The US Supreme Court has affirmed that an issued patent has a presumption of validity that requires a high standard of proof to overcome. In Microsoft Corp. v. i4i Limited Partnership,[1] the Supreme Court affirmed that an invalidity defense in a patent case must be proven by clear and convincing evidence, rather than the simple preponderance of the evidence applied to other patent issues, such as the question of whether infringement has occurred. The Supreme Court rejected the argument by Microsoft that the patent laws do not mandate this elevated level of proof for invalidity. That argument was rejected even in those instances in which the patent challenger relies on pre-existing technology that the Patent Office was unaware of and did not consider while issuing the patent. This ruling helps ease the concerns of patent owners that the strength of US patents would soon be eroded.

During the application process the Patent Office determines whether to issue a patent by comparing the claimed invention to pre-existing technology, referred to as prior art. During a subsequent court proceeding, such as one in which the owner charges infringement, a defense commonly raised is the invalidity of the patent. Often that defense is based upon prior art that had not been cited by the Patent Office in its original patentability determination. The patent statute, both before and after the changes enacted in September 2011, includes an explicit provision that an issued patent is presumed to be valid and the burden of establishing the invalidity of a patent rests on the party challenging validity.

Notwithstanding this presumption of validity extended by the patent statute, Microsoft argued that the burden of proving validity did not require a heightened standard of proof. Microsoft argued that at a minimum a heighted standard should not apply in those instances in which the challenger was relying on prior art that the Patent Office had not considered during the original application process. There was precedent to support such an argument. Prior to the formation of the Court of Appeals for the Federal Circuit in 1982, a number of court decisions stated that the presumption of validity could be lessened, if not destroyed, by the citation of prior art that had not been considered by the Patent Office. Shortly after its formation, the Court of Appeals for the Federal Circuit embarked on a long series of decisions establishing that the presumption of validity created a heightened standard for an invalidity defense regardless of whether newly discovered prior art was relied upon. The Supreme Court has not always agreed, however, with tests and standards established by the Federal Circuit Court of Appeals.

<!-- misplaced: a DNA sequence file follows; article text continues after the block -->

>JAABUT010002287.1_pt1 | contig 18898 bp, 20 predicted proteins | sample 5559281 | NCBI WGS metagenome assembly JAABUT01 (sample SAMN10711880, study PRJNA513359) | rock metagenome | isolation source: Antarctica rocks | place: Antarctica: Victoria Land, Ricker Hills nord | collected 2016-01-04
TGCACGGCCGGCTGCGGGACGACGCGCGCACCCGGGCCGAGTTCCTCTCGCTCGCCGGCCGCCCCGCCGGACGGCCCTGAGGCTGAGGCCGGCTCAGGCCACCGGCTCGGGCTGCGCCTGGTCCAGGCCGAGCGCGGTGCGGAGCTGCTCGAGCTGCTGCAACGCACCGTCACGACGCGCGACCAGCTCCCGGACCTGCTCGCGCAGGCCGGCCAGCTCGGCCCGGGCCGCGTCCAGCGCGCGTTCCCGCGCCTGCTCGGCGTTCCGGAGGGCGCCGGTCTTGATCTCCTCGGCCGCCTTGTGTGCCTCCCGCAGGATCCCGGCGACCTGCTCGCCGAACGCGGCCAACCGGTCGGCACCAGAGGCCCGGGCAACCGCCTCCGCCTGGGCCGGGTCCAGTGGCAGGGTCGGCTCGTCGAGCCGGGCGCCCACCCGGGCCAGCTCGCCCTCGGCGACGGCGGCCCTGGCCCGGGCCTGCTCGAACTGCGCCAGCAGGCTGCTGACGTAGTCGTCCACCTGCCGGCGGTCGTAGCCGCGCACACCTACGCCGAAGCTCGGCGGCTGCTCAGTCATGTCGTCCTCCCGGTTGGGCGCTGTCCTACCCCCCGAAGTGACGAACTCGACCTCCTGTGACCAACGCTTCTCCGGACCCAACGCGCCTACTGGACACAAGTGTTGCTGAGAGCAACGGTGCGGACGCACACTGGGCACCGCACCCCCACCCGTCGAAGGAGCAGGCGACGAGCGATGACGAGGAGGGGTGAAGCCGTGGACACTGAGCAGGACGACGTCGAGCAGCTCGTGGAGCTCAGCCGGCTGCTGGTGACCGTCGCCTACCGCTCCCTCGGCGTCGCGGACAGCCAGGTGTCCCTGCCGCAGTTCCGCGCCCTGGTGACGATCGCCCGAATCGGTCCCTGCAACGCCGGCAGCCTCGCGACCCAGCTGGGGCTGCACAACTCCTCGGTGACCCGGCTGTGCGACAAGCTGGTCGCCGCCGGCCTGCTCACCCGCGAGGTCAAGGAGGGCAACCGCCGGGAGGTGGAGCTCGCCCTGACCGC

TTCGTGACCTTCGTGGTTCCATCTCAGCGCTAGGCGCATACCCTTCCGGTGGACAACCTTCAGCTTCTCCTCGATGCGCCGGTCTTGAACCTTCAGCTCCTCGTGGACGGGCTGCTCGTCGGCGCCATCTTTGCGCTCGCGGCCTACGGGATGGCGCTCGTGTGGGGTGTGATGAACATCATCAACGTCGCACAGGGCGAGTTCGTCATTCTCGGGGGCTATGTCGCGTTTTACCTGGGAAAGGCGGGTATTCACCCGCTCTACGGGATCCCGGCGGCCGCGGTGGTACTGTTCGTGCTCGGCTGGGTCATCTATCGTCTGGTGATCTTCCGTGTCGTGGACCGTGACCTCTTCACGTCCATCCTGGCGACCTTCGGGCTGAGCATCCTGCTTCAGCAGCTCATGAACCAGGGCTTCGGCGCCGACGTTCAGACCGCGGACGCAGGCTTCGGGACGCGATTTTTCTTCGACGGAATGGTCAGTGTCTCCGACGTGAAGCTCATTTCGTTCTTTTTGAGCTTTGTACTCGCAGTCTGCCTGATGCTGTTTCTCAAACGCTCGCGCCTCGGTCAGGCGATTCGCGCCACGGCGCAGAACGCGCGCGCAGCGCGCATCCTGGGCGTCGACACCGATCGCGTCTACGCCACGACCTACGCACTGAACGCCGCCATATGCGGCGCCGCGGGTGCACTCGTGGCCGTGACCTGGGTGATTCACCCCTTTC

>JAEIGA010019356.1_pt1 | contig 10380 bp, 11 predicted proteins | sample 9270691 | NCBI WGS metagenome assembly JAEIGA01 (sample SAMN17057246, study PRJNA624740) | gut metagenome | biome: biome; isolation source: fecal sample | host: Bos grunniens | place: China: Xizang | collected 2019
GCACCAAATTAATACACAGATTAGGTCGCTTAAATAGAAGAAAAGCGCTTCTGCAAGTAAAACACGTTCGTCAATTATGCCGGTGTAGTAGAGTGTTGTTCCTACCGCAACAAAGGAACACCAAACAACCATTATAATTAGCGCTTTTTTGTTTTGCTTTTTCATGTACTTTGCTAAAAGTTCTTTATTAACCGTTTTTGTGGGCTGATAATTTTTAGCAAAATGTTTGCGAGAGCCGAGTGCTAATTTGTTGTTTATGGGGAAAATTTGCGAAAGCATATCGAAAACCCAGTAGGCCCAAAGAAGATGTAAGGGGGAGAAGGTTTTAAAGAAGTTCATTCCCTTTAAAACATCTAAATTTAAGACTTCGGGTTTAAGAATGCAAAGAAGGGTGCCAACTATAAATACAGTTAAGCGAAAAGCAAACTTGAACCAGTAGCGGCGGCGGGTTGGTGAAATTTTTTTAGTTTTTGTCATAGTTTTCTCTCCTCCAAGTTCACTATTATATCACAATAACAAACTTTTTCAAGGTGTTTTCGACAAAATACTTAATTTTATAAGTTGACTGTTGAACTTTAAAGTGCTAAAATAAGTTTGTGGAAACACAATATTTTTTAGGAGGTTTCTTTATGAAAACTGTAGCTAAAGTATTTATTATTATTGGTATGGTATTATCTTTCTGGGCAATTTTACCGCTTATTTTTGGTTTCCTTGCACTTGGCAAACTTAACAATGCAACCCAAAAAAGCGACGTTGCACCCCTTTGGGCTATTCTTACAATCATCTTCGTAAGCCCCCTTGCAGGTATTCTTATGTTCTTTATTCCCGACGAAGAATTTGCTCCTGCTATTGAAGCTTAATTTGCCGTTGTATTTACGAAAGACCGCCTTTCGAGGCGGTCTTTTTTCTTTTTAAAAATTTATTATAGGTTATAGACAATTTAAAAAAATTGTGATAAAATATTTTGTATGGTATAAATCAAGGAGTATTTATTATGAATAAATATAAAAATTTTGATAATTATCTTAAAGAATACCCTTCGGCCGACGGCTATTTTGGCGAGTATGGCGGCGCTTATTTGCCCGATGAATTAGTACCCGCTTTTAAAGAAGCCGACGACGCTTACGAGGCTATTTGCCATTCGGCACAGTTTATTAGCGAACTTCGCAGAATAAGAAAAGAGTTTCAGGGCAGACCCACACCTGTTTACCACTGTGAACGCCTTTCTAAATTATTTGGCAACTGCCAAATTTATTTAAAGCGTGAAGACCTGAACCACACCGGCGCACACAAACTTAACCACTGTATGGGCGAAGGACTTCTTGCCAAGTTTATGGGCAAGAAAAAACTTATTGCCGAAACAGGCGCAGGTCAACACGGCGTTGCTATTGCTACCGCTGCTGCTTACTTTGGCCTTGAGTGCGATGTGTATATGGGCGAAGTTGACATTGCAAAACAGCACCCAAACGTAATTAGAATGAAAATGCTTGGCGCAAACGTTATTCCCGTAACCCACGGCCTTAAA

In 2007, the Supreme Court reversed another test that had been established by the Court of Appeals for the Federal Circuit for determining whether a patent was invalid as obvious over the prior art. Over a period of years the Court of Appeals for the Federal Circuit had established a test for obviousness of a patent by which a challenger was required to prove a teaching, suggestion or motivation in the prior art to combine or modify the prior art. In KSR International Co. v. Teleflex Inc.[2] the Supreme Court rejected this teaching, suggestion or motivation test, and many practitioners perceived this decision as making easier the task of proving a patent invalid. When it was announced that the Supreme Court would consider the Microsoft v. i4i ruling and the issue of standard of proof for invalidity, many practitioners were concerned that the ruling might reflect a trend along the lines of the KSR decision.

Those concerns were misplaced. In the Microsoft decision, the Supreme Court analyzed the history of the presumption of validity that was enacted by Congress and the resulting increased standard of proof for invalidity. Finding the standard to be consistent with the history of the patent law, the Supreme Court made a sweeping determination that the clear and convincing evidence standard applies in patent invalidity cases. The Supreme Court recognized that in cases in which newly discovered prior art is relied upon the standard may be easier to meet, but the clear and convincing evidence standard still applies.